whats the names of the files? it could be a page file. MS states that its better to put your page file on a drive that doesn't have the OS on it.
In spite of the name 'virtual memory' the paging file is really just a chunk of reserved hard drive space where data may be written and retrieved as needed. Since the paging file and operating system files are by default located on the same drive, concurrent access to both locations is impossible. One or the other has to wait, slowing down overall system performance. What can you do to minimize the delay? If your system only has one hard drive the best option is to pack the motherboard with as much RAM as possible to minimize paging file accesses.
If the operating system has more than one hard drive, place the paging file on a drive which does not contain the operating system files. A step up from placing the paging file on a separate drive is to place it on a dedicated drive. Even if you don't have a drive to dedicate solely to the paging file, placing it on a different drive that contains files which are not accessed frequently will help the performance issue.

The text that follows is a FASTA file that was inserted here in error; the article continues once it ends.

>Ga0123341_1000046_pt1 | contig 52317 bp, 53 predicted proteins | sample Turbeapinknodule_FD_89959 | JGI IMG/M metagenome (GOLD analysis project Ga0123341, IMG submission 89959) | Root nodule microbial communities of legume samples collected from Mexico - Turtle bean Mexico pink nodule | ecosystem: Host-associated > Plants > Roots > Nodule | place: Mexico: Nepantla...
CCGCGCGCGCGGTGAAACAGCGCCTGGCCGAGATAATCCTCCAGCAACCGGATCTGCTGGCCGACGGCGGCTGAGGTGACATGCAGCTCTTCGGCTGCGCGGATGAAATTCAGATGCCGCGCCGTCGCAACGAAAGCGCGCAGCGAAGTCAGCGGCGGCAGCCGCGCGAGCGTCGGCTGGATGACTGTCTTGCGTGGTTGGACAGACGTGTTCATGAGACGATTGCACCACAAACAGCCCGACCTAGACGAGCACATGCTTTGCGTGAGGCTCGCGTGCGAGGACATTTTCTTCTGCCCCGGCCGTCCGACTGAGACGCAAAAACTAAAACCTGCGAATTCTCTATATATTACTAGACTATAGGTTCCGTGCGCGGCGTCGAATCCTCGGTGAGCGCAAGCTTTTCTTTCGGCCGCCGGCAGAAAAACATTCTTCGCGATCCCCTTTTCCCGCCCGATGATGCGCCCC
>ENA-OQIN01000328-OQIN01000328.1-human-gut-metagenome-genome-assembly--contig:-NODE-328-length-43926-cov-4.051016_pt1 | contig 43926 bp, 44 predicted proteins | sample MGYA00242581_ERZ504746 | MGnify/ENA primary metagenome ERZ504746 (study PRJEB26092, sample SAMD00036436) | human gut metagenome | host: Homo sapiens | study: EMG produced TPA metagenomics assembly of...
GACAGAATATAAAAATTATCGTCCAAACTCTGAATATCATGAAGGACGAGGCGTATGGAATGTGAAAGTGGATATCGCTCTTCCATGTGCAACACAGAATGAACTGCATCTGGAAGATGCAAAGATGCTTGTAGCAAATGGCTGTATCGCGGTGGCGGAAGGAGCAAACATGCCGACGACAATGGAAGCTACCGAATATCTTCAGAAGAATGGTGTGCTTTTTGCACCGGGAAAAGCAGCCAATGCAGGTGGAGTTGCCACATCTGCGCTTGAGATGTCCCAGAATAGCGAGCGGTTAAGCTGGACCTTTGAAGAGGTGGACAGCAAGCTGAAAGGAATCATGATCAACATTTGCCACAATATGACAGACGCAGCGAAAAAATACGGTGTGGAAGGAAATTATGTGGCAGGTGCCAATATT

If more than two hard drives are available, the paging file can be split among different drives. The more drives that are available to split the paging file across, the better the performance increase. Even though it's outside the scope of this article, paging files should not be placed on fault-tolerant drives because of the way data is written to them. It looks like 'the more paging files the better' corollary is applicable, and to a point that is true, with one major exception. Do not place more than one paging file on multiple partitions on a single physical hard disk. Performance will decrease because the drive heads perform sequential accesses to different locations on the drive rather than pulling the information from one contiguous location.
Finally, the temptation is always great when you have a RAM packed machine to totally eliminate the page file. Don't do it. By design, some components in Windows XP require the presence of a page file, even if they never use it for its intended purpose. You'll likely receive out of memory type errors if you eliminate all page files. Feel free to set the page file to the required minimum (2MB) if you have sufficient RAM, secure in the knowledge that XP won't access the page file unless it's absolutely needed, but again - don't eliminate it totally.